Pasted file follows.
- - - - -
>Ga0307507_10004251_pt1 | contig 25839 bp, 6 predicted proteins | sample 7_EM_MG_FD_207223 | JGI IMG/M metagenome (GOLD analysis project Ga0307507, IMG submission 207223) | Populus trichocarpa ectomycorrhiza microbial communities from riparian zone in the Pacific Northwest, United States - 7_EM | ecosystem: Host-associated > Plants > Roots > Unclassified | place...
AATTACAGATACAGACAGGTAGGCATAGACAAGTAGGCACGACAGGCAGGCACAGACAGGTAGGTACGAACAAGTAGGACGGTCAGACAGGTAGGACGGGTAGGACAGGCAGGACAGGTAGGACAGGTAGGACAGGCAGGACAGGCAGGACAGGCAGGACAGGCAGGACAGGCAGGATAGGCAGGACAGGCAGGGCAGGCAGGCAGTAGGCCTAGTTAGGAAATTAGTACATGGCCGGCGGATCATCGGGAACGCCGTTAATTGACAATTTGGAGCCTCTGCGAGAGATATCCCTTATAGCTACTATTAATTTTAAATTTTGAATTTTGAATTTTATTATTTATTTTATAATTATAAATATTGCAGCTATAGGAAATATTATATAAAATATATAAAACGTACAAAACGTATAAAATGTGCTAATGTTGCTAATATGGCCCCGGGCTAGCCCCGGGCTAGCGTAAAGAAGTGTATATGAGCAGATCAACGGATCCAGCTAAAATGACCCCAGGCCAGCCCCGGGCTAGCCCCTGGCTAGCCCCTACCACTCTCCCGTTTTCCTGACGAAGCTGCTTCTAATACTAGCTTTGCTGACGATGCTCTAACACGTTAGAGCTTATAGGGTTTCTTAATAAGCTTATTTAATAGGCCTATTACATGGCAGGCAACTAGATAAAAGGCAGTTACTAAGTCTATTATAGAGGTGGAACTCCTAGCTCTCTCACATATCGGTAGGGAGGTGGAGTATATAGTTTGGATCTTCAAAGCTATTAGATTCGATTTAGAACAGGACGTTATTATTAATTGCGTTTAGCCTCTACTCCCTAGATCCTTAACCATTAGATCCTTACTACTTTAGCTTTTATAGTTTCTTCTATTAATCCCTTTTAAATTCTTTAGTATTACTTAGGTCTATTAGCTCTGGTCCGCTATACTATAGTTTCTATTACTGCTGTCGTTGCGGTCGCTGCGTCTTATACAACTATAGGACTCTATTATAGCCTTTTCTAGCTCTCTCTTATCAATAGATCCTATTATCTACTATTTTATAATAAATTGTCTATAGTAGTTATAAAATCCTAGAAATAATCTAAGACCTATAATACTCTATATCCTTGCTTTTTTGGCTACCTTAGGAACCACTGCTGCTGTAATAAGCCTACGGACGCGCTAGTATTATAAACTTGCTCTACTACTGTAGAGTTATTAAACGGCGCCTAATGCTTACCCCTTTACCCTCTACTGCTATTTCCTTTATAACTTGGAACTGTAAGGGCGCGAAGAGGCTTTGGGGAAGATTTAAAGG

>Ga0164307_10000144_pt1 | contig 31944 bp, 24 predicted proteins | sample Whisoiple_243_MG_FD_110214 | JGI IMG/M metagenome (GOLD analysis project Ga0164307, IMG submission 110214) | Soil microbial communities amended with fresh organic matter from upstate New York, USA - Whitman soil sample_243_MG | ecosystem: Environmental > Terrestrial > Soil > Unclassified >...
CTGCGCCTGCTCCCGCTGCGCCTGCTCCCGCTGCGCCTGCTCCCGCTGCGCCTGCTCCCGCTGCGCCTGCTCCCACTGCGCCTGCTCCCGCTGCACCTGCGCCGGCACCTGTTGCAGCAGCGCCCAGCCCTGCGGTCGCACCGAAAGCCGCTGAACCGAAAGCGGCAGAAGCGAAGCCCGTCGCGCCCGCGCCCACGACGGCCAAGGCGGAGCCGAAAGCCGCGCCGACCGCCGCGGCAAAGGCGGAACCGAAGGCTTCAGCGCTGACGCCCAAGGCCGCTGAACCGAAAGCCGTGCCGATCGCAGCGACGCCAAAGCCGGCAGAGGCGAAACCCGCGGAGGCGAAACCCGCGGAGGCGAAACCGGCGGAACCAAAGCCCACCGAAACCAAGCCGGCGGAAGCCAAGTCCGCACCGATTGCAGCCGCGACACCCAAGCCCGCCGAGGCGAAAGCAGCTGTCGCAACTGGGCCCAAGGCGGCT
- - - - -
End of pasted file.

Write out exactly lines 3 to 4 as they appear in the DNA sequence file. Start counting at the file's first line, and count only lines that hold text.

>Ga0164307_10000144_pt1 | contig 31944 bp, 24 predicted proteins | sample Whisoiple_243_MG_FD_110214 | JGI IMG/M metagenome (GOLD analysis project Ga0164307, IMG submission 110214) | Soil microbial communities amended with fresh organic matter from upstate New York, USA - Whitman soil sample_243_MG | ecosystem: Environmental > Terrestrial > Soil > Unclassified >...
CTGCGCCTGCTCCCGCTGCGCCTGCTCCCGCTGCGCCTGCTCCCGCTGCGCCTGCTCCCGCTGCGCCTGCTCCCACTGCGCCTGCTCCCGCTGCACCTGCGCCGGCACCTGTTGCAGCAGCGCCCAGCCCTGCGGTCGCACCGAAAGCCGCTGAACCGAAAGCGGCAGAAGCGAAGCCCGTCGCGCCCGCGCCCACGACGGCCAAGGCGGAGCCGAAAGCCGCGCCGACCGCCGCGGCAAAGGCGGAACCGAAGGCTTCAGCGCTGACGCCCAAGGCCGCTGAACCGAAAGCCGTGCCGATCGCAGCGACGCCAAAGCCGGCAGAGGCGAAACCCGCGGAGGCGAAACCCGCGGAGGCGAAACCGGCGGAACCAAAGCCCACCGAAACCAAGCCGGCGGAAGCCAAGTCCGCACCGATTGCAGCCGCGACACCCAAGCCCGCCGAGGCGAAAGCAGCTGTCGCAACTGGGCCCAAGGCGGCT